l to r: Thomas Sadoski and Peter Katona; Credit: Michael Lamont

l to r: Thomas Sadoski and Peter Katona; Credit: Michael Lamont

For those more familiar with World of Warcraft than Waiting for Godot, Michael Golamco's newest play may appeal as it casts its LCD glow on a pair of video game developers and college buddies who have diverged as they've become successful. Will (Peter Katona), the “sellout,” is nattily attired in well-tailored suits, drives a Ferrari, and works at the office, while Kip (Thomas Sadoski) “keeps it real” by working from home, clad in a bathrobe, a thick stubble and a thin layer of pizza grease. They're tasked with developing the sequel to their virally popular video game, but Kip, trapped in pill-popping melancholy, is more interested in the creative potential of his game engine and the female Artificial Intelligence (Laura Heisler) that he has developed. That she looks just like his deceased wife adds a wrinkle to the story, but it doesn't jolt the languorous dramatic through line. Nonetheless, Golamco sets up an intriguing philosophical debate between “the engineer” and “the businessman,” a debate that director Will Frears realizes as a tangible conflict between friends. Sadoski relishes the reclusive cynic, powering through Kip's sardonic retorts and quirky tirades with gusto. Sound designer Vincent Olivieri inventively digitizes Heisler's voice without making her sounding robotic, and Sibyl Wickersheimer aptly festoons Kip's rat's nest with pizza boxes, soda cans and stacks of external hard drives. Audrey Skirball Kenis Theater at the Geffen Playhouse, 10886 Le Conte Ave., Wstwd.; Tues.-Fri., 8 p.m.; Sat., 3 & 8 p.m.; Sun., 2 & 7 p.m.; through November 18. (310)-208-5454, (Mayank Keshaviah)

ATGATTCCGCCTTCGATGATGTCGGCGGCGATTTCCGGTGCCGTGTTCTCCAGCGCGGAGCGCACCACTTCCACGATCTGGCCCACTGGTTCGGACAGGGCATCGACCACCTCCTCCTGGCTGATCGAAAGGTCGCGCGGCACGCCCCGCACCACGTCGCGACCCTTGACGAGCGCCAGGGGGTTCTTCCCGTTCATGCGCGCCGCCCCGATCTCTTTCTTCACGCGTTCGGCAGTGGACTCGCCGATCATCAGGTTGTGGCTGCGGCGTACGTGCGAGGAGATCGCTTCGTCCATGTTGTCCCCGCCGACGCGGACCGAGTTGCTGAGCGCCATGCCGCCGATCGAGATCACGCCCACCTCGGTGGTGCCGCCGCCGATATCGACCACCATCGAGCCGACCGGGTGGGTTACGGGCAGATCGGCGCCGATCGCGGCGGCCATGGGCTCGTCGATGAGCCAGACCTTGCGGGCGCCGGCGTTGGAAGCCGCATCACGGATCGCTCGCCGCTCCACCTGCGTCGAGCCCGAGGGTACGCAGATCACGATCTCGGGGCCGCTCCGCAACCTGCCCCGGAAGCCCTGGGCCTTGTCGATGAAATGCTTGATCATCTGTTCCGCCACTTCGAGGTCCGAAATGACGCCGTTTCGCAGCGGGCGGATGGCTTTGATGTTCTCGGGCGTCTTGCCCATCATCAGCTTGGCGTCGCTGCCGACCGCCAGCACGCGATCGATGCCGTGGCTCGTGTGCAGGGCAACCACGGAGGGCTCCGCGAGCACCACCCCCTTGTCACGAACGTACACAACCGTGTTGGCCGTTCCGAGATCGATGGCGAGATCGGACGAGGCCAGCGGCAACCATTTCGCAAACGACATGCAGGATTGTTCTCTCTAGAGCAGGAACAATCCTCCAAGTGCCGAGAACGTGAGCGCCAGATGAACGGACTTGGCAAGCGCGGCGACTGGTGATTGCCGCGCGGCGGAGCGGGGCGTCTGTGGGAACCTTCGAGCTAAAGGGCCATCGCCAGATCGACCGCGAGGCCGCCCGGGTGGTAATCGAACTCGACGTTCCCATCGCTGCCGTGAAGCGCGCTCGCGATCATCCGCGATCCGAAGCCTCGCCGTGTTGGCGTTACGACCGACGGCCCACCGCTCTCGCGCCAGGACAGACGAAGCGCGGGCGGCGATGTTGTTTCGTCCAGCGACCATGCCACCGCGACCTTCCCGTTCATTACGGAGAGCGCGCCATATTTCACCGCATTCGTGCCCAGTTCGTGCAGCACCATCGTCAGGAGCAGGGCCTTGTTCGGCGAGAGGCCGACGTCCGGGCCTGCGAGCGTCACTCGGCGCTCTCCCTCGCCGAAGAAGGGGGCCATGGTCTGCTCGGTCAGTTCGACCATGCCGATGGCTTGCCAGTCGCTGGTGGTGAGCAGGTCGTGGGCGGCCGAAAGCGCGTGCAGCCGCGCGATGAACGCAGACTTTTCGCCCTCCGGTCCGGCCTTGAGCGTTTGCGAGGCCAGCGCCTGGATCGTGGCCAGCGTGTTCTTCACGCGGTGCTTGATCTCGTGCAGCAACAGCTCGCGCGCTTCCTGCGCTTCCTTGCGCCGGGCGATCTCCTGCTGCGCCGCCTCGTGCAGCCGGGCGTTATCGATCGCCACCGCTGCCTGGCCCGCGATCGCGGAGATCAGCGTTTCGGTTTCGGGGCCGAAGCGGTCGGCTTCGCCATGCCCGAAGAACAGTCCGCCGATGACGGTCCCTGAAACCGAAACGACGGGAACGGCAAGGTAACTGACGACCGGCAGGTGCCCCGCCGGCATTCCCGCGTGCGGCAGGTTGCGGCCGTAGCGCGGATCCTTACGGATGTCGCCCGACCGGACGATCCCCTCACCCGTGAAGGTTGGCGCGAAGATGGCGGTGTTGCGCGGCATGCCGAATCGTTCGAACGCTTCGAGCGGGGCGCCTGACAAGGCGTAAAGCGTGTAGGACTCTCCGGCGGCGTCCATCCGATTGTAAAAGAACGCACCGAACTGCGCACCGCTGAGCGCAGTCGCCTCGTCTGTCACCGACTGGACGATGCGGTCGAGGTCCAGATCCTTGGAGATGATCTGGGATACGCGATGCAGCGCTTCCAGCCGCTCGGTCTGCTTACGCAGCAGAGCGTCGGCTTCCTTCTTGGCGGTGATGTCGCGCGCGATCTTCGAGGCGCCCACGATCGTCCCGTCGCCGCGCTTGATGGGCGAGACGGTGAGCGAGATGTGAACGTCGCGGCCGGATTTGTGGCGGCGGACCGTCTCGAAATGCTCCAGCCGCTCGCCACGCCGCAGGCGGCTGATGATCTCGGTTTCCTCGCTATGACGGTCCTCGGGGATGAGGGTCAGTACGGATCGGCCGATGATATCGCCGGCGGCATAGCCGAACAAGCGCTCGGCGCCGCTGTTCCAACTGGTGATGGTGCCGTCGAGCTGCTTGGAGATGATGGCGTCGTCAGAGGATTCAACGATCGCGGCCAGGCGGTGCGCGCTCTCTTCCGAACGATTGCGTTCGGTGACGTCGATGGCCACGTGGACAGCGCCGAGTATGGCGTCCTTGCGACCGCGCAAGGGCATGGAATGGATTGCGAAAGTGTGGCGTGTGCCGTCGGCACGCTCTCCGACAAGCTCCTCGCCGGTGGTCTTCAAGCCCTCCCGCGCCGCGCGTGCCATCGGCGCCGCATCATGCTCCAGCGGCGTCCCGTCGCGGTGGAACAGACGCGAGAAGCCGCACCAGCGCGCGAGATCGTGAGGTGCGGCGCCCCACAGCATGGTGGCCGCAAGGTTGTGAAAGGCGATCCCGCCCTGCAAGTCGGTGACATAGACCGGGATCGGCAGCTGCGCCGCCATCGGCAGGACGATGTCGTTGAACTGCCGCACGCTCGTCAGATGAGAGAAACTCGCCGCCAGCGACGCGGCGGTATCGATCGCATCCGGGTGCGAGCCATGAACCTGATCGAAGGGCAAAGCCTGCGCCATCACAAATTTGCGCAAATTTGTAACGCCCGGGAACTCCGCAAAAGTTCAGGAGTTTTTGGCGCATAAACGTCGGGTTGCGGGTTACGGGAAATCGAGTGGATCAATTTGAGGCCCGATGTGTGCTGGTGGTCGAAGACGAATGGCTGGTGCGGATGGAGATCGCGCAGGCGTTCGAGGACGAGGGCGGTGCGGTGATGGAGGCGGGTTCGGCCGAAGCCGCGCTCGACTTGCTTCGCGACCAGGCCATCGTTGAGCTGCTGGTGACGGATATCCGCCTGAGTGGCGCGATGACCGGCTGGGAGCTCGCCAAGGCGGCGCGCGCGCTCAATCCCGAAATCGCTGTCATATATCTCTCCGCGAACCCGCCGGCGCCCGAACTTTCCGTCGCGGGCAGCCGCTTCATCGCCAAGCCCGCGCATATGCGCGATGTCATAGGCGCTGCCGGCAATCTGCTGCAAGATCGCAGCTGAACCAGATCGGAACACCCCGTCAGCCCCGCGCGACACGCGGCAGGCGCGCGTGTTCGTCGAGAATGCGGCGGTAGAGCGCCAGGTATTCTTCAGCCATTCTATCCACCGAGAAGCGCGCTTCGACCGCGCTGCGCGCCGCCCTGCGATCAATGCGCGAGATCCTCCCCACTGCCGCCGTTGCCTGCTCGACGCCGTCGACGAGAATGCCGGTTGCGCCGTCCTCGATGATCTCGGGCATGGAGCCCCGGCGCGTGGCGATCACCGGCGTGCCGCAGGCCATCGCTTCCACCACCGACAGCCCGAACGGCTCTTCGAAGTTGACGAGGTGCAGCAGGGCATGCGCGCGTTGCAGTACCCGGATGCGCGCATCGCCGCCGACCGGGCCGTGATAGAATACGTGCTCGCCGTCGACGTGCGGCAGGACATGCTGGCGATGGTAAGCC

Jake Regal and Liza Baron; Credit: Shaela Cook

Jake Regal and Liza Baron; Credit: Shaela Cook